Most of previous modeling studies on plant division rules have focused on the symmetric case and in tissues where cell geometries can be assimilated or reduced to essentially 2D shapes such as the thallus of green algae or the epidermal layer of the shoot apical meristem [13, 2024]. Geometrical approximations (modeling divisions as rectilinear segments of minimal lengths passing through the cell center) of the rule proposed here have been considered in 2D simulation studies. Sahlin and Jönsson [22] showed this rule was able to statistically reproduce at the tissue scale some of the topological and geometrical features of cellular organizations. In a theoretical study, Alim et al. [25] showed the same rule could regulate growth heterogeneity at the tissue scale. Our study complements these works and brings new insights in the study of plant cell division principles by demonstrating the validity of this rule in a three dimensional system and in individual cells. As methods for the 3D/3D+t reconstruction of plant tissues are increasingly available [2628], one perspective of the present study is to evaluate the ability of our model to reproduce statistical properties of 3D cellular organizations in tissues such as the shoot apical meristem.

The geometrical rule demonstrated here to be predictive of cell division patterns in the early embryo and the central positioning of the nucleus can be interpreted based on the known dynamics of the cytoskeleton. Before cell division, cytoplasmic strands radiating between the nucleus and the cell periphery appear and dynamically coalesce to form the phragmosome [29]. These strands, containing actin [30] and microtubules [31], are under tension [32, 33]. Because the phragmosome prefigures the position of the future division plane, Lloyd [34] proposed this tension could provide the mechanical basis for plane area minimization, an interpretation that was adopted by Besson and Dumais [13] in their stochastic formulation of Errera’s rule. The same mechanism can more generally explain our geometrical rule because it predicts both the central positioning of the nucleus and the minimization of the division plane area. Because symmetric divisions with minimum area also passed through the mother cell centroid, Errera’s rule appears as a particular case of the more general two-step rule revealed here, in which the relative position of the division plane to the mother cell centroid takes precedence over area minimization. This is consistent with a common mechanism providing an interpretation for these two rules.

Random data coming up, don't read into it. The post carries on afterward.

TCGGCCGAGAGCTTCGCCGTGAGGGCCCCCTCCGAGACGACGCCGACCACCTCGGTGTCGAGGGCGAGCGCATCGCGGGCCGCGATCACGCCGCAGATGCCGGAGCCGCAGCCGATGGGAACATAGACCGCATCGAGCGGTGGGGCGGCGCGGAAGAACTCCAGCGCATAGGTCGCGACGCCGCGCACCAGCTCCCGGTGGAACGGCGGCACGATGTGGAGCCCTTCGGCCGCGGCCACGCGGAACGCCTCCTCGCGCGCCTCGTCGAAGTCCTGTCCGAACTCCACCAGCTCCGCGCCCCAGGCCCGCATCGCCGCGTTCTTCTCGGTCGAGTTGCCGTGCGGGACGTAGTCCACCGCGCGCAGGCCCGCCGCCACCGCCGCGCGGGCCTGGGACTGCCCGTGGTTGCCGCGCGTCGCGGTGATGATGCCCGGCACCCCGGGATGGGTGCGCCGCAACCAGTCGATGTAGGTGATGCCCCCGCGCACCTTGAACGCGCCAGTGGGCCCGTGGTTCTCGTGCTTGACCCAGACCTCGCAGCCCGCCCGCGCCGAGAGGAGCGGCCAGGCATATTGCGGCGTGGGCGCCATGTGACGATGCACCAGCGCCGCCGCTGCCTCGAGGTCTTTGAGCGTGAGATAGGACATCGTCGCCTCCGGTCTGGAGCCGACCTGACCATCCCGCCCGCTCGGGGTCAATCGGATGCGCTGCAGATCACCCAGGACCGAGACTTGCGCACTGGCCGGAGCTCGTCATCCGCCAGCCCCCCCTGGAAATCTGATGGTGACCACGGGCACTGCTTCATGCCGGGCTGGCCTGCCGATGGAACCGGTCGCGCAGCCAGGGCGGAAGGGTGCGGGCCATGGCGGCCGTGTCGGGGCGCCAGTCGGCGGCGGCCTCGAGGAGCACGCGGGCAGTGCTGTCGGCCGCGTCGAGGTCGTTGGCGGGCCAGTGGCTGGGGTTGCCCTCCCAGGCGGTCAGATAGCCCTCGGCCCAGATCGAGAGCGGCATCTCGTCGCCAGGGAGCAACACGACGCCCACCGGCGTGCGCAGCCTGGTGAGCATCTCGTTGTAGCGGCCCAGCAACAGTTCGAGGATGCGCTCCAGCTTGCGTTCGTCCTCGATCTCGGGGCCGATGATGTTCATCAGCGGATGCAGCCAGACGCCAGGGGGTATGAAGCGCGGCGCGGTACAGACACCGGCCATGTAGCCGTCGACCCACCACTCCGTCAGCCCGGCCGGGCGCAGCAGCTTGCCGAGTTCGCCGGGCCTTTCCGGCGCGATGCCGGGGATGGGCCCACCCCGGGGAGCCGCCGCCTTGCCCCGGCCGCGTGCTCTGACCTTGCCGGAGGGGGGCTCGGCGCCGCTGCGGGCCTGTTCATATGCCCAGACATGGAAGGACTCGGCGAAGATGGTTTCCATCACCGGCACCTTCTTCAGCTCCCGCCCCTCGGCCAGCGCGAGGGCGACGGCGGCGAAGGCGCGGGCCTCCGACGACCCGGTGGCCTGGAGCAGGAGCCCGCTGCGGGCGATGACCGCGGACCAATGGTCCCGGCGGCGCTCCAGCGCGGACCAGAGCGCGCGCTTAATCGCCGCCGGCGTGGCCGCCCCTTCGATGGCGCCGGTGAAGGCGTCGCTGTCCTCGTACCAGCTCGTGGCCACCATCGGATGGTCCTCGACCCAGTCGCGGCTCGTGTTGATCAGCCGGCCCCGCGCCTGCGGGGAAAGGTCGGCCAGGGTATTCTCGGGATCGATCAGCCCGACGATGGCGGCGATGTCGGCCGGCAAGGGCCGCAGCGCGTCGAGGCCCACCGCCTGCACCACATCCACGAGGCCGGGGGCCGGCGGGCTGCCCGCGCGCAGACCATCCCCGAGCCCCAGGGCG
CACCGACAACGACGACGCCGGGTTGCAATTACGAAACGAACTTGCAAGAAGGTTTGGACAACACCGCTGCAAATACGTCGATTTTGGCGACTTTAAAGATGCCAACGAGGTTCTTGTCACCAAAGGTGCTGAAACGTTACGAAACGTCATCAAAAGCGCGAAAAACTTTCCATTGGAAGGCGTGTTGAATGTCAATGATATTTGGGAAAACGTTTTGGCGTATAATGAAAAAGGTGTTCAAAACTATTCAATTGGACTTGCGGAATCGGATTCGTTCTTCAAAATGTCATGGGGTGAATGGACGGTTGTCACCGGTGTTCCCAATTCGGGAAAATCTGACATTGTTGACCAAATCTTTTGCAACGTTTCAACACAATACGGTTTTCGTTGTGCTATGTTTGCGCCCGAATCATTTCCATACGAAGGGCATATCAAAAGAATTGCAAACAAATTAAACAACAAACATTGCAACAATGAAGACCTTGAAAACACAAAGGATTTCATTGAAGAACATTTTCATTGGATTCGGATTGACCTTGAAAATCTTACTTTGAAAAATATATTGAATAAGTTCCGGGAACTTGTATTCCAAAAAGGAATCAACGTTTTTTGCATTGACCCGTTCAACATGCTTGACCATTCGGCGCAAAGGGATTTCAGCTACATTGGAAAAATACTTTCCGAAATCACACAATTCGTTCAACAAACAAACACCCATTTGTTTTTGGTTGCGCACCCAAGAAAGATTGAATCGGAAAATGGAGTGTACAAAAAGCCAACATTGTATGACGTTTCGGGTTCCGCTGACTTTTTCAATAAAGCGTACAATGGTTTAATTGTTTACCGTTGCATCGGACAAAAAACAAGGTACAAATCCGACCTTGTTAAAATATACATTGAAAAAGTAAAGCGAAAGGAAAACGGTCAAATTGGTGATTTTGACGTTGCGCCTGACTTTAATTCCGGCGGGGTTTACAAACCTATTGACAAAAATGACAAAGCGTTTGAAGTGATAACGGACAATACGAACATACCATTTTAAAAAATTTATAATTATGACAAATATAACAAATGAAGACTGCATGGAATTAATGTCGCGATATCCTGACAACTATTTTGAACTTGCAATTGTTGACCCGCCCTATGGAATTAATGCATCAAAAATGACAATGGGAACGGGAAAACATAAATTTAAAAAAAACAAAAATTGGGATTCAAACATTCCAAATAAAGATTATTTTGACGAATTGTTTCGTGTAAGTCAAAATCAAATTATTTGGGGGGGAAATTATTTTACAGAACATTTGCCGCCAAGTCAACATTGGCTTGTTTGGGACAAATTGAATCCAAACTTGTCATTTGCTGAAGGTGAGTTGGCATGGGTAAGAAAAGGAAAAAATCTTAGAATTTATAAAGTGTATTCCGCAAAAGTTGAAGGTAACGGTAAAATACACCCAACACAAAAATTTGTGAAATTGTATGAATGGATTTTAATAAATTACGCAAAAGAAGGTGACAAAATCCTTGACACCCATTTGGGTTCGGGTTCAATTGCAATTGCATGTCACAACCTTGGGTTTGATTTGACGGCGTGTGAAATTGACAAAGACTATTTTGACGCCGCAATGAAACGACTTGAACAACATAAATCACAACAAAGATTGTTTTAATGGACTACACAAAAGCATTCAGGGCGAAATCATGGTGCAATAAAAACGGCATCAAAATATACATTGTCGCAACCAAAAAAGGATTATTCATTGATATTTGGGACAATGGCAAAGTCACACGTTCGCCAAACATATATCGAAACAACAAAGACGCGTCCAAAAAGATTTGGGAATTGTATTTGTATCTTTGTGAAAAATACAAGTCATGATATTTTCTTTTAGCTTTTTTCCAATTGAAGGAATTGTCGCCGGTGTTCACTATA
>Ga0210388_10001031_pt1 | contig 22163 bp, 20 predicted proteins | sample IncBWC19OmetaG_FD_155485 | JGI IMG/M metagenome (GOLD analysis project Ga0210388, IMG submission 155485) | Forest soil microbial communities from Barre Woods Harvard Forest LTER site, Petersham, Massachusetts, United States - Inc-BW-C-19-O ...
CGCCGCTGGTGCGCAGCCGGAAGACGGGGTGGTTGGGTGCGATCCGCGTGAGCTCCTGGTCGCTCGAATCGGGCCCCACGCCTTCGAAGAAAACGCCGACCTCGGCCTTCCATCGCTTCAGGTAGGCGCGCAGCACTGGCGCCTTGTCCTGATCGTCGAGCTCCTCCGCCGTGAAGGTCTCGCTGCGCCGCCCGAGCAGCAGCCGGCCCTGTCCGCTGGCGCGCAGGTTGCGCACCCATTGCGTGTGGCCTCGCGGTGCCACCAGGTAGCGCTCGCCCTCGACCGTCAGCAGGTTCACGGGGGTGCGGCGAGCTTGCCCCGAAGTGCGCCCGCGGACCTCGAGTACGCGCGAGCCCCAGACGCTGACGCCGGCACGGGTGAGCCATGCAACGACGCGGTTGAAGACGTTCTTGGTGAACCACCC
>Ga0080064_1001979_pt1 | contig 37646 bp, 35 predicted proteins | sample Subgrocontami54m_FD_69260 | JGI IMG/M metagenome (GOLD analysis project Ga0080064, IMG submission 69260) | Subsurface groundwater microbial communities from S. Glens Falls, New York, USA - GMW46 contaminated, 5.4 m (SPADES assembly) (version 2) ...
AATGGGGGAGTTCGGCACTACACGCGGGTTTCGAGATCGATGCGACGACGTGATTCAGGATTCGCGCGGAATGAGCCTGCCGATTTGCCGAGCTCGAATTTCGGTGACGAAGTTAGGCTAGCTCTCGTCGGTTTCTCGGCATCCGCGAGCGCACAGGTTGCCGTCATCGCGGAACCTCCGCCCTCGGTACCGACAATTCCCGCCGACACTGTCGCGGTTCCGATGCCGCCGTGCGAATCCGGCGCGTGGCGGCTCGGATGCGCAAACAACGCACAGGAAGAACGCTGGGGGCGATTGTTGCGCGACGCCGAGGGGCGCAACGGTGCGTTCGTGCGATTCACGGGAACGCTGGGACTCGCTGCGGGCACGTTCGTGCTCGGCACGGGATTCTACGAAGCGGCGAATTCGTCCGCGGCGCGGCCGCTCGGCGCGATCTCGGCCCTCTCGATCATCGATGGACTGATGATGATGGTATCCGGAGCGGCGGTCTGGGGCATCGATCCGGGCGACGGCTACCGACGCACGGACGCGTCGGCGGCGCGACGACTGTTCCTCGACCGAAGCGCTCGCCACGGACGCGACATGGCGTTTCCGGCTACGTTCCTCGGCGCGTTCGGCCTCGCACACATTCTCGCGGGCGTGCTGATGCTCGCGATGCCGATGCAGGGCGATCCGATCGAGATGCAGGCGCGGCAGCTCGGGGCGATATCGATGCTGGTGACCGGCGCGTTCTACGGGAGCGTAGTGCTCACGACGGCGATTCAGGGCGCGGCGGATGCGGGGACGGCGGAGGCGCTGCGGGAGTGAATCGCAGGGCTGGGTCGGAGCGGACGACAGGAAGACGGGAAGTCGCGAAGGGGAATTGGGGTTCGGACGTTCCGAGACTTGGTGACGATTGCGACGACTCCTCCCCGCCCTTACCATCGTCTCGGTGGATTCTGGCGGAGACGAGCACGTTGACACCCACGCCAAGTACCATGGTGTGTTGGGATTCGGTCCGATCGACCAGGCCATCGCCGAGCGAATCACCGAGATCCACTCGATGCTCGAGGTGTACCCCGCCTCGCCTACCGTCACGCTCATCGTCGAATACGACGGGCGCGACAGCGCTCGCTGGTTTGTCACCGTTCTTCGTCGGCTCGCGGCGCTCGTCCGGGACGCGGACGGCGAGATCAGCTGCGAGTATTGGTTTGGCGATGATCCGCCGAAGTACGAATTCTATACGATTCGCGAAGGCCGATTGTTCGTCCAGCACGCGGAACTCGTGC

Symmetric division according to the area minimization principle is often viewed as a default regime, whereas asymmetric division is considered to require specific cues such as hormonal signals [1, 14, 15, 35]. Introducing a model accounting for symmetric as well as for asymmetric cell divisions in actual 3D cell shapes, our study in the early embryo deviates from this paradigm by showing that a single geometrical rule can explain a large spectrum of division patterns, from highly symmetric (first two generations) to slightly (third generation) or strongly (fourth generation) asymmetric divisions. Starting from the original apical cell, recursively applying the geometrical rule predicted the sequence of division patterns observed during the first generations. The resulting cell architecture of the Arabidopsis embryo at dermatogen stage could thus be interpreted as a self-organized structure emerging from a geometrical feedback loop between cell geometry and division plane positioning: through the geometrical rule, a given cell geometry would determine a given division plane, which in turn determines the geometry of the daughter cells, etc. The parsimony of this process contributes to its robustness, as division patterns are spontaneously directed towards a single pattern of cell organization. No specific signals were invoked to reproduce the sequence. A corollary is that the distinct fates of cells issued from asymmetrical divisions at stages 8C and 16C could result from extrinsic rather than intrinsic cues [3], raising the intriguing possibility that some of the well-established gene patterns at these stages could be determined by cellular organization rather than orchestrating it.